Talking Points

UN-administered camp at Mazrak, northwest Yemen. Photograph from IRIN News.

Below are talking points about the war in Yemen, the U.S. involvement in this humanitarian crisis, and why it is time for Congress to assert its constitutional duty and begin overseeing our military’s involvement in this civil war.

  • Congress has a constitutional responsibility to oversee our military’s engagement.
  • Under the Constitution, only Congress can declare war. The president can respond to attacks and repel invasions, but the declaration of war is strictly a congressional duty.
  • Yemen’s civil war involves factions aligned with the Sunni-dominated government and the Shiite minority. The population of Yemen is roughly 28 million — with roughly 56% Sunni Muslim and 44% Shiite Muslim.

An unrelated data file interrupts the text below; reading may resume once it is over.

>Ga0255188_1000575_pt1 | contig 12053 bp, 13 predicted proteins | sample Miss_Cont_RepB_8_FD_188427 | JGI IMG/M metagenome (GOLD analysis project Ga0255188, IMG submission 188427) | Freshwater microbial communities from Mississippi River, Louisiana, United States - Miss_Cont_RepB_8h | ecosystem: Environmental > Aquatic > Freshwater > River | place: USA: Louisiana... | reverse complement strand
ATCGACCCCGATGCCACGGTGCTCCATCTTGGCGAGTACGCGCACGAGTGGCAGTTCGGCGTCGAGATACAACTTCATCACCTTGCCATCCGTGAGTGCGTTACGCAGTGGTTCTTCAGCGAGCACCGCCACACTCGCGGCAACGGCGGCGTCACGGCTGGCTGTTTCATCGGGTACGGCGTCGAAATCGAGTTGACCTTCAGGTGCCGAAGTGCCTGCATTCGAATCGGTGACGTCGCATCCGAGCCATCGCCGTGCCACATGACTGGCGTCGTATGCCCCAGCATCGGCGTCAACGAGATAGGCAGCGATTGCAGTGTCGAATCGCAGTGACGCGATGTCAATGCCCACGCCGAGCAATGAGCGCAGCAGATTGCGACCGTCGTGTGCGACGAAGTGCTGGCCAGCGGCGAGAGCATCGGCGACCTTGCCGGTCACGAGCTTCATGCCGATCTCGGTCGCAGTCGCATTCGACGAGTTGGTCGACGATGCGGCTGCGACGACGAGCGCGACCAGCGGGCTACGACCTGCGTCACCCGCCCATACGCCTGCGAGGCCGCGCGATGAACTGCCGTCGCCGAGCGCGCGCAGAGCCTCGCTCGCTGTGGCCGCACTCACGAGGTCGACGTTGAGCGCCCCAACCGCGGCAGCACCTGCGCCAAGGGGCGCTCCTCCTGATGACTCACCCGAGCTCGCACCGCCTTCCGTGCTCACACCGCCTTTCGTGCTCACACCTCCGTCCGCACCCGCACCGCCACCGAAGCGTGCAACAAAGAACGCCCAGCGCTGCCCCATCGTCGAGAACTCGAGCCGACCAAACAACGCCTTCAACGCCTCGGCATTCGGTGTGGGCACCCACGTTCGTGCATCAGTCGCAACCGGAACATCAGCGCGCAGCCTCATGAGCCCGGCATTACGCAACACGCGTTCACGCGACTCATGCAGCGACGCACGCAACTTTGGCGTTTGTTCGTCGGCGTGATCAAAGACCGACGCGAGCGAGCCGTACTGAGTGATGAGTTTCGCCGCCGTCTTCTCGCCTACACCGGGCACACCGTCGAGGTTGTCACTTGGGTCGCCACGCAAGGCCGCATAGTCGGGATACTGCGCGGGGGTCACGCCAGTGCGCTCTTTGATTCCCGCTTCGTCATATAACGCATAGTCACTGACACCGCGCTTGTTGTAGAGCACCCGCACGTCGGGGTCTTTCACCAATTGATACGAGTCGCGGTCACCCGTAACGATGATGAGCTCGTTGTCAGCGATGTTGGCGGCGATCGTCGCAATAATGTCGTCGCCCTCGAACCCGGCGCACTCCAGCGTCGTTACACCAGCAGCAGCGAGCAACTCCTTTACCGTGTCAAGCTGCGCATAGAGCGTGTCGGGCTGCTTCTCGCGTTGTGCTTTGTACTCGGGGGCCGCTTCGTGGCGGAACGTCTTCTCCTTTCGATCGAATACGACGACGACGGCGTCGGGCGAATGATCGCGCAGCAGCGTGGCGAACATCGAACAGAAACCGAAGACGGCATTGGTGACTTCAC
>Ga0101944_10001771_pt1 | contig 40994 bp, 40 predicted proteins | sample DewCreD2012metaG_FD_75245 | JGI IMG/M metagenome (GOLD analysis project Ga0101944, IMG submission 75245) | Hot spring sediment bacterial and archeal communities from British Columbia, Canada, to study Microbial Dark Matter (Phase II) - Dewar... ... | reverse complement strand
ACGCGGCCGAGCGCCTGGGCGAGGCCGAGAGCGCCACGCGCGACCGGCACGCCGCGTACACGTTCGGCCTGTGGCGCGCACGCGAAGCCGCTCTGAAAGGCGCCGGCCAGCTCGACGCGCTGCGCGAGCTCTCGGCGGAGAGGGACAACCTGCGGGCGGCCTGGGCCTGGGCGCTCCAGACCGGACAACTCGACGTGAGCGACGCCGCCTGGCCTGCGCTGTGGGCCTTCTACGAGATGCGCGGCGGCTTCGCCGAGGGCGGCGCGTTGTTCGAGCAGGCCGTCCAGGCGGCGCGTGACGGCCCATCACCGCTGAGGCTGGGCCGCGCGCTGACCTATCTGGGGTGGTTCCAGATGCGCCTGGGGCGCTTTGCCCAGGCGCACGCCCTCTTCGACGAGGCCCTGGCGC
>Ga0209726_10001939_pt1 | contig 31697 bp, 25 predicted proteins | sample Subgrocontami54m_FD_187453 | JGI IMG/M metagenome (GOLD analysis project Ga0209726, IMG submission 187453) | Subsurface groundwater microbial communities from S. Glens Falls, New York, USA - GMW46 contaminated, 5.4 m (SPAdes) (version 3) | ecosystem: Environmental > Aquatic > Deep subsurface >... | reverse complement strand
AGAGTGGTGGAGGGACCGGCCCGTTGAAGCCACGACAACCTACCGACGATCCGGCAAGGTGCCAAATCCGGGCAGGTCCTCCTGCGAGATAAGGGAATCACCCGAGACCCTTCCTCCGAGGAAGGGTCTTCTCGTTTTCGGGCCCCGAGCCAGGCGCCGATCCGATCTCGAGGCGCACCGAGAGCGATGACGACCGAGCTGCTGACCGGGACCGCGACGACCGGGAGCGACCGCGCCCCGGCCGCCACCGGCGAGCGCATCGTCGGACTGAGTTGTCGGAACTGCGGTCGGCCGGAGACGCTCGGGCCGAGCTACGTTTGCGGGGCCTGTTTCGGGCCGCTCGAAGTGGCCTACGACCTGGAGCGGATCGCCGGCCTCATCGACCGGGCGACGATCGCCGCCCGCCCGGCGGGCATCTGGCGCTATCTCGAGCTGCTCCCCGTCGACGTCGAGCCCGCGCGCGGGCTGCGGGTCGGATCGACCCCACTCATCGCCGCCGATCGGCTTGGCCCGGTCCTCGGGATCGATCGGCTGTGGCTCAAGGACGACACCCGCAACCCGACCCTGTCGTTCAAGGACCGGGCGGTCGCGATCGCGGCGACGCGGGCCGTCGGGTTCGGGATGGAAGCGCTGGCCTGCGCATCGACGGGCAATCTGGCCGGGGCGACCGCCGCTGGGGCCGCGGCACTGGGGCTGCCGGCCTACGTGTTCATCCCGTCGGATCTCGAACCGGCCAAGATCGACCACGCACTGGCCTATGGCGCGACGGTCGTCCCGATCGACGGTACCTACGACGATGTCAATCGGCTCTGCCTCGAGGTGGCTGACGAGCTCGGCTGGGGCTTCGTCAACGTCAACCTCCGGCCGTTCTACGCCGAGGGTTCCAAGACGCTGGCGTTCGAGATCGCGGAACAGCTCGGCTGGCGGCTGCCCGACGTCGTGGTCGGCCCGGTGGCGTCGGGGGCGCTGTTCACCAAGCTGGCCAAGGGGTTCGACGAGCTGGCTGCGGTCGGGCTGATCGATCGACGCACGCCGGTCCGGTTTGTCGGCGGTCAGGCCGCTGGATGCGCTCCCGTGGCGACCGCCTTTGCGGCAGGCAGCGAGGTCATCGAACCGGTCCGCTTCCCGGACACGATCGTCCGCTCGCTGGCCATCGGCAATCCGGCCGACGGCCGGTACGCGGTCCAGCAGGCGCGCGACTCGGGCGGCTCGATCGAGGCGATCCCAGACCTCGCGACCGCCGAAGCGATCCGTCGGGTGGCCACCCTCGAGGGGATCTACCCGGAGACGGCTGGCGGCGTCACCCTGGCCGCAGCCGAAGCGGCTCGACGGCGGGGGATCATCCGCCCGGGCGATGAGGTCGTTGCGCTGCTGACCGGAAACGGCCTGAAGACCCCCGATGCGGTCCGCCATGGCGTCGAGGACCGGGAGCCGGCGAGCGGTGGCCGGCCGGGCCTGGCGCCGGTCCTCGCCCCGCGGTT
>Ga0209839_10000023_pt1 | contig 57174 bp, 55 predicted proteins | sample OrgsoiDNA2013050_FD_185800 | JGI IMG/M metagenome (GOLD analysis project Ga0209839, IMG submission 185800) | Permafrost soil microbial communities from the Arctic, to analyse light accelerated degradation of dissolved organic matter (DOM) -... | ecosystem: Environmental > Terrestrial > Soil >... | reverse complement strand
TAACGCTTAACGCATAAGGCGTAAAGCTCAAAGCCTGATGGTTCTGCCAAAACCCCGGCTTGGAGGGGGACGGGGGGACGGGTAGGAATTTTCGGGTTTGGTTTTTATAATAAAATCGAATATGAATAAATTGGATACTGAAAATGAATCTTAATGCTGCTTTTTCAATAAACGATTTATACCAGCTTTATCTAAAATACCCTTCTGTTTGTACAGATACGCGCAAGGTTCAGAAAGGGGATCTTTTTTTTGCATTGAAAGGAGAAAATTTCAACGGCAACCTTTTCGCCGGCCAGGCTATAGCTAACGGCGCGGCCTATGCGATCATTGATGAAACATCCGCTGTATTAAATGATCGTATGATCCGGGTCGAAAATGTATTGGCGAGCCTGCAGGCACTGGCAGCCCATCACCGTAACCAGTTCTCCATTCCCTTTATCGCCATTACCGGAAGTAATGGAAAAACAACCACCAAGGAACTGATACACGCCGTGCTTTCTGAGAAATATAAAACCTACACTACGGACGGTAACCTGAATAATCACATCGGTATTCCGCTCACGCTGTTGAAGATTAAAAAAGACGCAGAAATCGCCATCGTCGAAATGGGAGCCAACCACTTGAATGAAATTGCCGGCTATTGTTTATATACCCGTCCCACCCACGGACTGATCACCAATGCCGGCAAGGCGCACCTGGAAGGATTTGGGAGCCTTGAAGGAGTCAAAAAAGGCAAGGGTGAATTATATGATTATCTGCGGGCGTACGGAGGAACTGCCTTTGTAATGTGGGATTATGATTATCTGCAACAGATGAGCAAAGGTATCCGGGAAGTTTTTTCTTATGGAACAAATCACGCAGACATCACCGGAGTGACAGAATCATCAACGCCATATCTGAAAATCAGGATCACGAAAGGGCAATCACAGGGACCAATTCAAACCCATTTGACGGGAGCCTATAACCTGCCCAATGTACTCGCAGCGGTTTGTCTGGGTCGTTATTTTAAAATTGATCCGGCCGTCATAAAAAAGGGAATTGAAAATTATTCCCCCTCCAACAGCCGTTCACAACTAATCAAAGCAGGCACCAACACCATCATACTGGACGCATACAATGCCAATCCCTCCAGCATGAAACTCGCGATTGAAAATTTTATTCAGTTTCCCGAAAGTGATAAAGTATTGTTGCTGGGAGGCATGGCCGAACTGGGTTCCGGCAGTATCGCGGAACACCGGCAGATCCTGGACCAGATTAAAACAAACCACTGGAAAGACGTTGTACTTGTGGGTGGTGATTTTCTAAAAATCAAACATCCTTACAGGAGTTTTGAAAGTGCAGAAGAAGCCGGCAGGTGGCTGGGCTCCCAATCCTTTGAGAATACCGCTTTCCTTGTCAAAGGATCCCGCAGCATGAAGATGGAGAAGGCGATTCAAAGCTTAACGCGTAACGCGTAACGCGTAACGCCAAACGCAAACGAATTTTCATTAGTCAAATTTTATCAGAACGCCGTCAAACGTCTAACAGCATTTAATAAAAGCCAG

• The Saudi government supports the Sunni side with airstrikes and other military operations, while Iran provides some assistance to the Shiite side.
  • The United States, without congressional consent or oversight, is assisting Saudi Arabia with intelligence and targeting, and the United States also provides aerial refueling for Saudi military aircraft.
  • There is no compelling U.S. national security interstate at stake in Yemen’s civil war.
  • It is time for Congress to assert its constitutional duty, as spelled out in Article I of the Constitution, and end the illegal U.S. involvement in Yemen.